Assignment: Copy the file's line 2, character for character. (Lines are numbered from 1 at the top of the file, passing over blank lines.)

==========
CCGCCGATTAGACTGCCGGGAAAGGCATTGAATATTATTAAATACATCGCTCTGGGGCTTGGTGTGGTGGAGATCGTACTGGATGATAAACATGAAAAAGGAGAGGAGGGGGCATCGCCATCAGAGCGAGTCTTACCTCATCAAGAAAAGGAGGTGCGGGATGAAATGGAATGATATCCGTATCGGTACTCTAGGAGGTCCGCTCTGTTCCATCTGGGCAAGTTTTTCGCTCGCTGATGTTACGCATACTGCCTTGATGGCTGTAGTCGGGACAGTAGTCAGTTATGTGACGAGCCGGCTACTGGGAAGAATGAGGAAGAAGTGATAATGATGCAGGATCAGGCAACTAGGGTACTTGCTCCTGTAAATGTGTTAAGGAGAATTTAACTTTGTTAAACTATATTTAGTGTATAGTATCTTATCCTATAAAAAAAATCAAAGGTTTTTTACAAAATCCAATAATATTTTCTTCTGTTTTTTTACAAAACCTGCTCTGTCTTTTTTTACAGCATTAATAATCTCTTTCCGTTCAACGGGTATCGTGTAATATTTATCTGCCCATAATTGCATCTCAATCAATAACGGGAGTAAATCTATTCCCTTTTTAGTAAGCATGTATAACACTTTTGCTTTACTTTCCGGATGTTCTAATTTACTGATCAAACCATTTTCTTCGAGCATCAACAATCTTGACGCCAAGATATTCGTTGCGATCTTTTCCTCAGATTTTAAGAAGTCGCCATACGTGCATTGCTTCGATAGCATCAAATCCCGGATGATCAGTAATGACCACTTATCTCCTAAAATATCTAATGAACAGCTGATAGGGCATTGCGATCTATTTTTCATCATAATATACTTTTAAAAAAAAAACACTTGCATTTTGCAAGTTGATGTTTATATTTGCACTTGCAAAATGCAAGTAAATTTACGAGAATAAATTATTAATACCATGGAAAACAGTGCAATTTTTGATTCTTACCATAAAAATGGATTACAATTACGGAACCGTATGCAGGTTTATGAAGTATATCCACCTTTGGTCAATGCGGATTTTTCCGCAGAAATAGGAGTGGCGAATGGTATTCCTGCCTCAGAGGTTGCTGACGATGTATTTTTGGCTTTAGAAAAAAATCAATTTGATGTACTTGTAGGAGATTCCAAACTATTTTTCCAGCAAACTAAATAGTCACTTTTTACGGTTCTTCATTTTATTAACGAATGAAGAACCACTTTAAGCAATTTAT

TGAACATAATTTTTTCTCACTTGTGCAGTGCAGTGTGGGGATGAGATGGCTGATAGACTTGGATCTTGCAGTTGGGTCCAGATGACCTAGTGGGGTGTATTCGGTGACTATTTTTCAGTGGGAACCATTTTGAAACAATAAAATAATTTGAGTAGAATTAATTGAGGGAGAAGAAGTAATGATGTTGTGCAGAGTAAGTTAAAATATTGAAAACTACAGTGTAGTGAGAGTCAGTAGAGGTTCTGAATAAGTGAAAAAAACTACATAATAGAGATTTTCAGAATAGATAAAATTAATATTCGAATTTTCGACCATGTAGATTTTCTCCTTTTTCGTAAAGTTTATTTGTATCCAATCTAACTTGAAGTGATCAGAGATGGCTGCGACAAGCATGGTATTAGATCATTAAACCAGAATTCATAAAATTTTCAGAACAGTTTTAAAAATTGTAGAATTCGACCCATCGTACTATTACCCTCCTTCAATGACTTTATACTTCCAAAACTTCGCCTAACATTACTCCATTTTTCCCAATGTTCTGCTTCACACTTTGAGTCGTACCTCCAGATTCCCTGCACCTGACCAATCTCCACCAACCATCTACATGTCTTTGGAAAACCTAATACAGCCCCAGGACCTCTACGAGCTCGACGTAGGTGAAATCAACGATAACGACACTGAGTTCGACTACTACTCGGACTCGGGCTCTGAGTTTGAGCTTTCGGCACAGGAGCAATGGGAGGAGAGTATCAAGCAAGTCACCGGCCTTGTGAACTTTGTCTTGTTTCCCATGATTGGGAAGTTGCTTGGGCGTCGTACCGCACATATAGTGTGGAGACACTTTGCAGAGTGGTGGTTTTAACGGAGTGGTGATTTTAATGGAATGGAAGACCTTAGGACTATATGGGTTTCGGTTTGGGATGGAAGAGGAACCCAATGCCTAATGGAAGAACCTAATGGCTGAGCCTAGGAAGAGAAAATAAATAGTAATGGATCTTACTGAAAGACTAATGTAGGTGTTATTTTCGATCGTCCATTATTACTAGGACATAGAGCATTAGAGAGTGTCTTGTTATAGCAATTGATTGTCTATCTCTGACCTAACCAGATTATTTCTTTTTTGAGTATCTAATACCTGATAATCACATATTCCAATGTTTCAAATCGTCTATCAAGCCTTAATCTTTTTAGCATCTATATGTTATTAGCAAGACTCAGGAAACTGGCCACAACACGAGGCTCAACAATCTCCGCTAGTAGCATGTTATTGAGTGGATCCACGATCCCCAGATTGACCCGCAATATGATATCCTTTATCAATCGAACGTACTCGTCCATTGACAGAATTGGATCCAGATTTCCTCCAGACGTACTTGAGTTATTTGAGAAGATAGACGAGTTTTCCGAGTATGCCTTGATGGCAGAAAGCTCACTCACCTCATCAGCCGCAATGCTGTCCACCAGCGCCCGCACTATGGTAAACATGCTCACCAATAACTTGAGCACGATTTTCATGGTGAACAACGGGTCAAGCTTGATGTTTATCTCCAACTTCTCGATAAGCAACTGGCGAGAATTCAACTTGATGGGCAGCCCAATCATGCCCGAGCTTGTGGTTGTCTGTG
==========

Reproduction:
TGAACATAATTTTTTCTCACTTGTGCAGTGCAGTGTGGGGATGAGATGGCTGATAGACTTGGATCTTGCAGTTGGGTCCAGATGACCTAGTGGGGTGTATTCGGTGACTATTTTTCAGTGGGAACCATTTTGAAACAATAAAATAATTTGAGTAGAATTAATTGAGGGAGAAGAAGTAATGATGTTGTGCAGAGTAAGTTAAAATATTGAAAACTACAGTGTAGTGAGAGTCAGTAGAGGTTCTGAATAAGTGAAAAAAACTACATAATAGAGATTTTCAGAATAGATAAAATTAATATTCGAATTTTCGACCATGTAGATTTTCTCCTTTTTCGTAAAGTTTATTTGTATCCAATCTAACTTGAAGTGATCAGAGATGGCTGCGACAAGCATGGTATTAGATCATTAAACCAGAATTCATAAAATTTTCAGAACAGTTTTAAAAATTGTAGAATTCGACCCATCGTACTATTACCCTCCTTCAATGACTTTATACTTCCAAAACTTCGCCTAACATTACTCCATTTTTCCCAATGTTCTGCTTCACACTTTGAGTCGTACCTCCAGATTCCCTGCACCTGACCAATCTCCACCAACCATCTACATGTCTTTGGAAAACCTAATACAGCCCCAGGACCTCTACGAGCTCGACGTAGGTGAAATCAACGATAACGACACTGAGTTCGACTACTACTCGGACTCGGGCTCTGAGTTTGAGCTTTCGGCACAGGAGCAATGGGAGGAGAGTATCAAGCAAGTCACCGGCCTTGTGAACTTTGTCTTGTTTCCCATGATTGGGAAGTTGCTTGGGCGTCGTACCGCACATATAGTGTGGAGACACTTTGCAGAGTGGTGGTTTTAACGGAGTGGTGATTTTAATGGAATGGAAGACCTTAGGACTATATGGGTTTCGGTTTGGGATGGAAGAGGAACCCAATGCCTAATGGAAGAACCTAATGGCTGAGCCTAGGAAGAGAAAATAAATAGTAATGGATCTTACTGAAAGACTAATGTAGGTGTTATTTTCGATCGTCCATTATTACTAGGACATAGAGCATTAGAGAGTGTCTTGTTATAGCAATTGATTGTCTATCTCTGACCTAACCAGATTATTTCTTTTTTGAGTATCTAATACCTGATAATCACATATTCCAATGTTTCAAATCGTCTATCAAGCCTTAATCTTTTTAGCATCTATATGTTATTAGCAAGACTCAGGAAACTGGCCACAACACGAGGCTCAACAATCTCCGCTAGTAGCATGTTATTGAGTGGATCCACGATCCCCAGATTGACCCGCAATATGATATCCTTTATCAATCGAACGTACTCGTCCATTGACAGAATTGGATCCAGATTTCCTCCAGACGTACTTGAGTTATTTGAGAAGATAGACGAGTTTTCCGAGTATGCCTTGATGGCAGAAAGCTCACTCACCTCATCAGCCGCAATGCTGTCCACCAGCGCCCGCACTATGGTAAACATGCTCACCAATAACTTGAGCACGATTTTCATGGTGAACAACGGGTCAAGCTTGATGTTTATCTCCAACTTCTCGATAAGCAACTGGCGAGAATTCAACTTGATGGGCAGCCCAATCATGCCCGAGCTTGTGGTTGTCTGTG